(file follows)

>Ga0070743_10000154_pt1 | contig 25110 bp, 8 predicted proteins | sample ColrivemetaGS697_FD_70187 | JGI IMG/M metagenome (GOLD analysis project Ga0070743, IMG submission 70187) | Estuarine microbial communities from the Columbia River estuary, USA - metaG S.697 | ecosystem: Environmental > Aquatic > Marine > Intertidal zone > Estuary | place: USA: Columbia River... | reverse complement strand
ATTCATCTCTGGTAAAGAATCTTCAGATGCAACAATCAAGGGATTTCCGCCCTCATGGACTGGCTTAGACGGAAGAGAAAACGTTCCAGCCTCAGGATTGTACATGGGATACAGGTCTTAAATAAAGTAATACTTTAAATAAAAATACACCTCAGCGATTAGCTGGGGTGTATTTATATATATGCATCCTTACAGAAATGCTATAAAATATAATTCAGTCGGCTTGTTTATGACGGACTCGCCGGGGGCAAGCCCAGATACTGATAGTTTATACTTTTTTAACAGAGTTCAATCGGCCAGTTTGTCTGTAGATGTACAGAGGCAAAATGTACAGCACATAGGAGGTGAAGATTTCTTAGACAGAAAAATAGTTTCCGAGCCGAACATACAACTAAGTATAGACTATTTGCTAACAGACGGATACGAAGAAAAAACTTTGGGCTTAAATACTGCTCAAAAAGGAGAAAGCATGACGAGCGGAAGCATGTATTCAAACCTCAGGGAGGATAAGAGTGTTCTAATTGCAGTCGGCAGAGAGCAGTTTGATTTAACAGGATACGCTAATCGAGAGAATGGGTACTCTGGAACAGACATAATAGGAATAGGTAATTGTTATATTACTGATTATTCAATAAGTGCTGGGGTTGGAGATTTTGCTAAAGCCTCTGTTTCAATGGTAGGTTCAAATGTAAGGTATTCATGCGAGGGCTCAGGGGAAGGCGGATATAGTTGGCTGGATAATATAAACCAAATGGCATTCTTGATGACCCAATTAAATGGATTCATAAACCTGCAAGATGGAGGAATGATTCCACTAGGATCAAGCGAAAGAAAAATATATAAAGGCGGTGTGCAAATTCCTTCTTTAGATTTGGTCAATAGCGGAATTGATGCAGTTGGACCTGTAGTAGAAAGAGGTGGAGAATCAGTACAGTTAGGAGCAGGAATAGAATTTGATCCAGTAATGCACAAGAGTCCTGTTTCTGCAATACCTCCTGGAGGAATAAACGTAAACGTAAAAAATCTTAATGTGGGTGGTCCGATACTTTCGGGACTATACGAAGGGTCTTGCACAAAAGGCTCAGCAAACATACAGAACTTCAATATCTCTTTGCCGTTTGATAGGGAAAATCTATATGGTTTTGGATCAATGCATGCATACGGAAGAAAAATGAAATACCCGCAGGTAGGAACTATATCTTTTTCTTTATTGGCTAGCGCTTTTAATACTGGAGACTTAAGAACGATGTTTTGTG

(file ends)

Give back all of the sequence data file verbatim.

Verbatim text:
>Ga0070743_10000154_pt1 | contig 25110 bp, 8 predicted proteins | sample ColrivemetaGS697_FD_70187 | JGI IMG/M metagenome (GOLD analysis project Ga0070743, IMG submission 70187) | Estuarine microbial communities from the Columbia River estuary, USA - metaG S.697 | ecosystem: Environmental > Aquatic > Marine > Intertidal zone > Estuary | place: USA: Columbia River... | reverse complement strand
ATTCATCTCTGGTAAAGAATCTTCAGATGCAACAATCAAGGGATTTCCGCCCTCATGGACTGGCTTAGACGGAAGAGAAAACGTTCCAGCCTCAGGATTGTACATGGGATACAGGTCTTAAATAAAGTAATACTTTAAATAAAAATACACCTCAGCGATTAGCTGGGGTGTATTTATATATATGCATCCTTACAGAAATGCTATAAAATATAATTCAGTCGGCTTGTTTATGACGGACTCGCCGGGGGCAAGCCCAGATACTGATAGTTTATACTTTTTTAACAGAGTTCAATCGGCCAGTTTGTCTGTAGATGTACAGAGGCAAAATGTACAGCACATAGGAGGTGAAGATTTCTTAGACAGAAAAATAGTTTCCGAGCCGAACATACAACTAAGTATAGACTATTTGCTAACAGACGGATACGAAGAAAAAACTTTGGGCTTAAATACTGCTCAAAAAGGAGAAAGCATGACGAGCGGAAGCATGTATTCAAACCTCAGGGAGGATAAGAGTGTTCTAATTGCAGTCGGCAGAGAGCAGTTTGATTTAACAGGATACGCTAATCGAGAGAATGGGTACTCTGGAACAGACATAATAGGAATAGGTAATTGTTATATTACTGATTATTCAATAAGTGCTGGGGTTGGAGATTTTGCTAAAGCCTCTGTTTCAATGGTAGGTTCAAATGTAAGGTATTCATGCGAGGGCTCAGGGGAAGGCGGATATAGTTGGCTGGATAATATAAACCAAATGGCATTCTTGATGACCCAATTAAATGGATTCATAAACCTGCAAGATGGAGGAATGATTCCACTAGGATCAAGCGAAAGAAAAATATATAAAGGCGGTGTGCAAATTCCTTCTTTAGATTTGGTCAATAGCGGAATTGATGCAGTTGGACCTGTAGTAGAAAGAGGTGGAGAATCAGTACAGTTAGGAGCAGGAATAGAATTTGATCCAGTAATGCACAAGAGTCCTGTTTCTGCAATACCTCCTGGAGGAATAAACGTAAACGTAAAAAATCTTAATGTGGGTGGTCCGATACTTTCGGGACTATACGAAGGGTCTTGCACAAAAGGCTCAGCAAACATACAGAACTTCAATATCTCTTTGCCGTTTGATAGGGAAAATCTATATGGTTTTGGATCAATGCATGCATACGGAAGAAAAATGAAATACCCGCAGGTAGGAACTATATCTTTTTCTTTATTGGCTAGCGCTTTTAATACTGGAGACTTAAGAACGATGTTTTGTG